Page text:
The quality of dialog varies from writer to writer, from book to book and sometimes even within one book. There is ugly dialog, which lets you close the book, or bad dialog, over which you jump to get to the better part of the story. On the other side of the spectrum, there is good dialog that brings the story forward and awesome dialog which is witty and fun reading. Awesome dialog reveals more than what the words say.
Part two of my dialog series brings you away from ugly or bad dialog.
1. Said vs the 100 ways to say say
Beg, remark, shout, remind, moan, narrate, bark, concede - last month I saw a Pinterest pin showing 234 synonyms for "said". Five people liked it and it was repined several times. Somebody even was excited to finally have this list so she wouldn't have to use say so often anymore. On the other side, every writing guidebook I picked up and every podcast I listened to suggests to stick with say.
I say, reduce dialog tags to the bare minimum you need to and stick with say. With that, you already reduce the number of times you write "say".
"But not everything in dialog is said, sometimes it is whispered, sometimes yelled," I hear you say.
It is the same with "Show, don't tell"; if you have two people being careful not be caught while watching a scene at night, they whisper. You don't have to write "John whispered" as dialog tag. Even with something like "I hate you" - look at these two examples:
Christine came closer. "I hate you." I could sense her warm breath in his ear.
"I hate you." Her eyes had this hard glare I knew from when her dog was run over by a car.
Using whisper, yell, moan is telling not showing. Having said that, there are moments to replace say with a more specific word or (all delicate writer souls, please skip that next 5 words) specify say with an adverb. But why that now? Simple reason: If you are in the middle of a dialog you might not want to interrupt the flow.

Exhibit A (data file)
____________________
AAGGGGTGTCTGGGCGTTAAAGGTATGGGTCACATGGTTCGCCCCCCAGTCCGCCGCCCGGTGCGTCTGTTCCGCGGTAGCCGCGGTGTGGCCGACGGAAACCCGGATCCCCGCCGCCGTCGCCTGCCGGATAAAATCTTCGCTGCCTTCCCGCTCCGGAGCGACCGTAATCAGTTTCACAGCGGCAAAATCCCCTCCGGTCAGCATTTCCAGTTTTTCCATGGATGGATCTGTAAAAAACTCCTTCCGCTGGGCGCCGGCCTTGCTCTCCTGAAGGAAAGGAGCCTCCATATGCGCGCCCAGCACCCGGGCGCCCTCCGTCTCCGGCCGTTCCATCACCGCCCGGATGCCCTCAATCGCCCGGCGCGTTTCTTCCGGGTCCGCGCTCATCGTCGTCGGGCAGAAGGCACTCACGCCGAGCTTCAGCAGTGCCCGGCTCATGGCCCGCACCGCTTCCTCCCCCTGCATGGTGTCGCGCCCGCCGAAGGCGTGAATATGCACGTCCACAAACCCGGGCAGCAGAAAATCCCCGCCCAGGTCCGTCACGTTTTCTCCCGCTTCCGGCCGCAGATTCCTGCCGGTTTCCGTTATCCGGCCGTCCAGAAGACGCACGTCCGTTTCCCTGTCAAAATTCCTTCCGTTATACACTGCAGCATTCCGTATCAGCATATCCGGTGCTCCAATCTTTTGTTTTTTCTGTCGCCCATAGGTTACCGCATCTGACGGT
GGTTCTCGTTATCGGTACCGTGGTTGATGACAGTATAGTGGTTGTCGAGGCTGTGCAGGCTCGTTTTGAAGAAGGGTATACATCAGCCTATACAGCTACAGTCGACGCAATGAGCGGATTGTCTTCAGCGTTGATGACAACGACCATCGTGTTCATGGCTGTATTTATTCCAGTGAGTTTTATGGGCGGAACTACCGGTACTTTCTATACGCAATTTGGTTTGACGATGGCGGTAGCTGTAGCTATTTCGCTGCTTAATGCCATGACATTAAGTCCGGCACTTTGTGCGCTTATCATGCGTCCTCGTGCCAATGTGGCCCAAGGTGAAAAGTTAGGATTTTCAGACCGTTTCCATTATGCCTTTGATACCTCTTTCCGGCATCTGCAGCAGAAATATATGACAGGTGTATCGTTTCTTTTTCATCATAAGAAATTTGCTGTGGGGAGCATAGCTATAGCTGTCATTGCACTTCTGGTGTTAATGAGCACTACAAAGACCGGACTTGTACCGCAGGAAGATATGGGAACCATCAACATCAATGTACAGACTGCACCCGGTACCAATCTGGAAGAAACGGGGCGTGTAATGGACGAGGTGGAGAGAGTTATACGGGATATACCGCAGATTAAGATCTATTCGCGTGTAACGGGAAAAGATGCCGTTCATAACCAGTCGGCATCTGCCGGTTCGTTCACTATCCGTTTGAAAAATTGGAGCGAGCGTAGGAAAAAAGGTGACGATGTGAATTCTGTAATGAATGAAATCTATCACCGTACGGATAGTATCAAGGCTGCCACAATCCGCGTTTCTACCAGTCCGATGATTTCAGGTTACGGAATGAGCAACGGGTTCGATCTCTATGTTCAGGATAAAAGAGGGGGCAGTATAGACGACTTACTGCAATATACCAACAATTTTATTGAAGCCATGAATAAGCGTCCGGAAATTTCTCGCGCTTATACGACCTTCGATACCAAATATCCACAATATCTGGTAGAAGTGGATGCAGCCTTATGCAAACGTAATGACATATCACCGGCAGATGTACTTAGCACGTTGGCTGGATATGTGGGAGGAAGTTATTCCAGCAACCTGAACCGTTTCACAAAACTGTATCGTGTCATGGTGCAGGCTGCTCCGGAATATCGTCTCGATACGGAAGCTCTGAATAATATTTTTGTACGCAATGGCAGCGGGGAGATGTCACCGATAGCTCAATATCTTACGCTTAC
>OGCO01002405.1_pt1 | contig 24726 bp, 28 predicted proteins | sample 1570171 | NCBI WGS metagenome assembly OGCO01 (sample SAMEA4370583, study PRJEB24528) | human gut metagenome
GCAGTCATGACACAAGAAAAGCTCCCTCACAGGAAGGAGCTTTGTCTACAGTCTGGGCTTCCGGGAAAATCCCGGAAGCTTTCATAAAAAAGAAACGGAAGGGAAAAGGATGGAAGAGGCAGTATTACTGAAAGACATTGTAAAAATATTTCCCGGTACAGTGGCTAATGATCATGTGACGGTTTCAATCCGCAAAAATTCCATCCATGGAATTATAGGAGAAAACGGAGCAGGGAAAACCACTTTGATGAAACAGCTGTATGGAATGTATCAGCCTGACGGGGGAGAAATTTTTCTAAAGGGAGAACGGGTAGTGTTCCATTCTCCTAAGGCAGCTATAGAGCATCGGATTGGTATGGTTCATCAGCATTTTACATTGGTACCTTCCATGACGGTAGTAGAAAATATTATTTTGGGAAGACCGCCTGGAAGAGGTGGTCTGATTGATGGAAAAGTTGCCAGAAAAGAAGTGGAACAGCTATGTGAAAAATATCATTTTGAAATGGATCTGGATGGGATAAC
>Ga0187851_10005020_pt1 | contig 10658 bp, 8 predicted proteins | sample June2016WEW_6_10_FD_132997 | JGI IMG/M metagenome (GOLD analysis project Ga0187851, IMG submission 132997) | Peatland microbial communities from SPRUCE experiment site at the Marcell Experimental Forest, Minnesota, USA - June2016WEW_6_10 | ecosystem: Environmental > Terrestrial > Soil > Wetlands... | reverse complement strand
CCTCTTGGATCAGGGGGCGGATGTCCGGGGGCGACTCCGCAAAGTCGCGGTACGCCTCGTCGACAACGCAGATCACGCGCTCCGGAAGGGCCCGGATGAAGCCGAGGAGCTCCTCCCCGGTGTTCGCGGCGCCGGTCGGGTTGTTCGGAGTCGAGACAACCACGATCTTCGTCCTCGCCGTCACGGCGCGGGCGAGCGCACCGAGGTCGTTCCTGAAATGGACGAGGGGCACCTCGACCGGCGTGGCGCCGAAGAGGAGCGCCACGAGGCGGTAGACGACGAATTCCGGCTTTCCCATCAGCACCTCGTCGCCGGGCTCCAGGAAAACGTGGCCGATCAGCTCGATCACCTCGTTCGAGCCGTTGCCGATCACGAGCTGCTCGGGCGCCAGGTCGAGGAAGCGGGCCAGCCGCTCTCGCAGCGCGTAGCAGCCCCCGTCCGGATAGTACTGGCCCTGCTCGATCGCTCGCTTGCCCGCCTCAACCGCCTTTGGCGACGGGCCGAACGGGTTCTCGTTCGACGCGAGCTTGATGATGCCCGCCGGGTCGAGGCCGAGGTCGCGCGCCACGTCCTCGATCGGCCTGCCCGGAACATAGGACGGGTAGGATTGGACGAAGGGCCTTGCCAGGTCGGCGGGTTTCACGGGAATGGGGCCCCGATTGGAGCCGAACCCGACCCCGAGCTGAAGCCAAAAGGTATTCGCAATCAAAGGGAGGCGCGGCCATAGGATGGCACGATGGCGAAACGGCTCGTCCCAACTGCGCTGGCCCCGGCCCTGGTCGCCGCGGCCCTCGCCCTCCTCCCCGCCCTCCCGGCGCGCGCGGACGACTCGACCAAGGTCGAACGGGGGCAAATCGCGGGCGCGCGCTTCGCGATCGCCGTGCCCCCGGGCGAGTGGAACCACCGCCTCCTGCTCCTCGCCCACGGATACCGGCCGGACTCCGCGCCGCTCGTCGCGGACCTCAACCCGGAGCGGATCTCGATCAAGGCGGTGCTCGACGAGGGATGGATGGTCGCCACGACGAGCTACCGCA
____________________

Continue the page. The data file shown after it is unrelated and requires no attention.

But don't get lazy. Use this sparsely.
2. E-mail dialog vs. real live dialog vs. writing dialog
Writing dialog is different than real dialog. In real dialog you talk much more, using filling words.
"Hi John, how are you?"
"Same old, same old. You?"
"Have you seen the game on Sunday?"
"Great catch from Miller, but the defense was weak."
"Yeah. So how is the family?"
"My daughter is getting married next month. We are all busy with the preparation."
vs. in writing:
"Hi John, how are you? How is the family?"
"Great. My daughter is getting married next month. We are all busy with the preparation."
The recipe is to get to the point without loosing the mood the conversation.
And there is the very ugly e-mail dialog, where one side holds a monolog and than the other part answers in a monolog - just like an e-mail conversation. Please stay away from this.
3. Character voice in dialog
Dialog is a great chance to peel out a character's voice. Don't get me wrong, dialog is only one part of character's voice, more important are his basic appearance, his emotions, his reactions and ultimately his decisions.
The way somebody talks has a) integrated with he or she feels and reacts etc. as well as b) distinct from how others are talking and c) consistent throughout the story. However, character voice is a whole topic on its own and I already have one or two blog posts in mind about this.
Part three and the last post about dialog for the moment will be about some special topics and techniques, such as trialog (multiple people talking), the art of talking by not saying something and others.
Your writer in a foreign land